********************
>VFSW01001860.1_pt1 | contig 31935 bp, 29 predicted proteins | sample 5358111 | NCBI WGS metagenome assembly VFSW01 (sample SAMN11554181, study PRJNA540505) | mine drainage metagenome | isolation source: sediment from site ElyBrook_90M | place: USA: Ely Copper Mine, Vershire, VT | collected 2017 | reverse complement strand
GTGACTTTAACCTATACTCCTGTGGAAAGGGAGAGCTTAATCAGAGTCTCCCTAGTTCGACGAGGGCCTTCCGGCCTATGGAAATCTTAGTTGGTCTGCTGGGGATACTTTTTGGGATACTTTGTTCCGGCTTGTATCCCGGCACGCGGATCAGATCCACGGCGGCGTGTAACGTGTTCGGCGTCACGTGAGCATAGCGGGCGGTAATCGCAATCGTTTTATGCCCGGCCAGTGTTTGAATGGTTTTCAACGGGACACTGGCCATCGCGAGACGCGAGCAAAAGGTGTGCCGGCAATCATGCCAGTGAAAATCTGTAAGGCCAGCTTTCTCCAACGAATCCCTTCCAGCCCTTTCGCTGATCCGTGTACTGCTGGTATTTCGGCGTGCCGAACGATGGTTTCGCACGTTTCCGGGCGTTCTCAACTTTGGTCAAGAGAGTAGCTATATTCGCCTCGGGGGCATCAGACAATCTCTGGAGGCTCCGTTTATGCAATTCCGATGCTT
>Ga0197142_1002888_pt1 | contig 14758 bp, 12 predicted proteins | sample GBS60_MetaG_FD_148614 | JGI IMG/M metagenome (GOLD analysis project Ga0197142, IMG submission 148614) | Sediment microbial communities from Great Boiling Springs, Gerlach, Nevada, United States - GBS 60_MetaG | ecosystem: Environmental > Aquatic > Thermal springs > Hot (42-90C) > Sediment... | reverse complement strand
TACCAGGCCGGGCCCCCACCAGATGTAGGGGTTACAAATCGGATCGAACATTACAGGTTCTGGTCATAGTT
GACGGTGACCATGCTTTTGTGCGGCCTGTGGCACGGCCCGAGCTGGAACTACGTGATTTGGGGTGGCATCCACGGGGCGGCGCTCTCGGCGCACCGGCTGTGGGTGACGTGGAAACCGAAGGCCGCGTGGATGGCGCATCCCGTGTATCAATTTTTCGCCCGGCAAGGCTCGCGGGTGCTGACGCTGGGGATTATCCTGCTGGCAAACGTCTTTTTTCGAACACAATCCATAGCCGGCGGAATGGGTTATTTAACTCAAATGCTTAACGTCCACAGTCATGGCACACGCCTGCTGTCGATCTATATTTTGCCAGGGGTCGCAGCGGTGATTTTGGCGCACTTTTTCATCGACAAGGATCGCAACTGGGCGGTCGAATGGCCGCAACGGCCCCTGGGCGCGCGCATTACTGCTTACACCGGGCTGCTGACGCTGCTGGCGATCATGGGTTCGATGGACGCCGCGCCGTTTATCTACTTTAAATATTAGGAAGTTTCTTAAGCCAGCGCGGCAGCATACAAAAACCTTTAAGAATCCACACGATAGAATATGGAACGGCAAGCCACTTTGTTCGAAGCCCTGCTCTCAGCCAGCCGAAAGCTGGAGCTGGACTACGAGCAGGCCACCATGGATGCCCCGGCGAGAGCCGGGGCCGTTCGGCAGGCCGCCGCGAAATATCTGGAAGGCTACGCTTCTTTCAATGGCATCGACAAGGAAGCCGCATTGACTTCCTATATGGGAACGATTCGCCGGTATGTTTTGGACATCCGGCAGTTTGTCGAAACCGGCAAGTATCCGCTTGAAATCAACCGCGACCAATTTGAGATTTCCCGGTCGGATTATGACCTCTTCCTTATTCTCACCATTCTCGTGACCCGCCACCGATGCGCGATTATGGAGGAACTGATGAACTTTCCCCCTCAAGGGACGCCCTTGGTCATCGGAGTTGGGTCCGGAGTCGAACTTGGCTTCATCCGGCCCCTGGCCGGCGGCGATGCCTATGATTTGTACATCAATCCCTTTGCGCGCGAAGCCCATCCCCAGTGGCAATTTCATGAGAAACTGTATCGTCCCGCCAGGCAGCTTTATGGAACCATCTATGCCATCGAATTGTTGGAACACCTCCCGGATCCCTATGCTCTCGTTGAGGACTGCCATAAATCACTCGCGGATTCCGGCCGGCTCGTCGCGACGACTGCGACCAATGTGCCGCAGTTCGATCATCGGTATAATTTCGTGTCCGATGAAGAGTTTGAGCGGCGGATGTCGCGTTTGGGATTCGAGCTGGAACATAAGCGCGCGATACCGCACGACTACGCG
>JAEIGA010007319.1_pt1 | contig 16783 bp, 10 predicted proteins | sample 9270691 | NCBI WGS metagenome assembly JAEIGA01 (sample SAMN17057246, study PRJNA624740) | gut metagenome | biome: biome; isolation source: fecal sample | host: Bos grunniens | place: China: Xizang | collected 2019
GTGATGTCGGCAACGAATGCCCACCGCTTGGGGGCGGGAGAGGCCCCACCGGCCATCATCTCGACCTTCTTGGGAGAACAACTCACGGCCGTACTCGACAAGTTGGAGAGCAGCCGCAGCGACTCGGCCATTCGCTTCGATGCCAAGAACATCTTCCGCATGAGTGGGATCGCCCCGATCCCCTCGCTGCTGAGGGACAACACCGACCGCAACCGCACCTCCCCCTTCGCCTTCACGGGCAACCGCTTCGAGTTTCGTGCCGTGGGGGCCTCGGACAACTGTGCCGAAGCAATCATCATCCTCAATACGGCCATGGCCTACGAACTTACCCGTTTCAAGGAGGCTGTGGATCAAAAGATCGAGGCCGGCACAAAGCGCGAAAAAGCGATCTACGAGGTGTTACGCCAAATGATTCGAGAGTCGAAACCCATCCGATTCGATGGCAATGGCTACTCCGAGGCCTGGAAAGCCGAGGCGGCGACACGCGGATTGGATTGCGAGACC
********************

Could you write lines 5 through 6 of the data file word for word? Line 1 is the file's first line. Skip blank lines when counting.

GACGGTGACCATGCTTTTGTGCGGCCTGTGGCACGGCCCGAGCTGGAACTACGTGATTTGGGGTGGCATCCACGGGGCGGCGCTCTCGGCGCACCGGCTGTGGGTGACGTGGAAACCGAAGGCCGCGTGGATGGCGCATCCCGTGTATCAATTTTTCGCCCGGCAAGGCTCGCGGGTGCTGACGCTGGGGATTATCCTGCTGGCAAACGTCTTTTTTCGAACACAATCCATAGCCGGCGGAATGGGTTATTTAACTCAAATGCTTAACGTCCACAGTCATGGCACACGCCTGCTGTCGATCTATATTTTGCCAGGGGTCGCAGCGGTGATTTTGGCGCACTTTTTCATCGACAAGGATCGCAACTGGGCGGTCGAATGGCCGCAACGGCCCCTGGGCGCGCGCATTACTGCTTACACCGGGCTGCTGACGCTGCTGGCGATCATGGGTTCGATGGACGCCGCGCCGTTTATCTACTTTAAATATTAGGAAGTTTCTTAAGCCAGCGCGGCAGCATACAAAAACCTTTAAGAATCCACACGATAGAATATGGAACGGCAAGCCACTTTGTTCGAAGCCCTGCTCTCAGCCAGCCGAAAGCTGGAGCTGGACTACGAGCAGGCCACCATGGATGCCCCGGCGAGAGCCGGGGCCGTTCGGCAGGCCGCCGCGAAATATCTGGAAGGCTACGCTTCTTTCAATGGCATCGACAAGGAAGCCGCATTGACTTCCTATATGGGAACGATTCGCCGGTATGTTTTGGACATCCGGCAGTTTGTCGAAACCGGCAAGTATCCGCTTGAAATCAACCGCGACCAATTTGAGATTTCCCGGTCGGATTATGACCTCTTCCTTATTCTCACCATTCTCGTGACCCGCCACCGATGCGCGATTATGGAGGAACTGATGAACTTTCCCCCTCAAGGGACGCCCTTGGTCATCGGAGTTGGGTCCGGAGTCGAACTTGGCTTCATCCGGCCCCTGGCCGGCGGCGATGCCTATGATTTGTACATCAATCCCTTTGCGCGCGAAGCCCATCCCCAGTGGCAATTTCATGAGAAACTGTATCGTCCCGCCAGGCAGCTTTATGGAACCATCTATGCCATCGAATTGTTGGAACACCTCCCGGATCCCTATGCTCTCGTTGAGGACTGCCATAAATCACTCGCGGATTCCGGCCGGCTCGTCGCGACGACTGCGACCAATGTGCCGCAGTTCGATCATCGGTATAATTTCGTGTCCGATGAAGAGTTTGAGCGGCGGATGTCGCGTTTGGGATTCGAGCTGGAACATAAGCGCGCGATACCGCACGACTACGCG
>JAEIGA010007319.1_pt1 | contig 16783 bp, 10 predicted proteins | sample 9270691 | NCBI WGS metagenome assembly JAEIGA01 (sample SAMN17057246, study PRJNA624740) | gut metagenome | biome: biome; isolation source: fecal sample | host: Bos grunniens | place: China: Xizang | collected 2019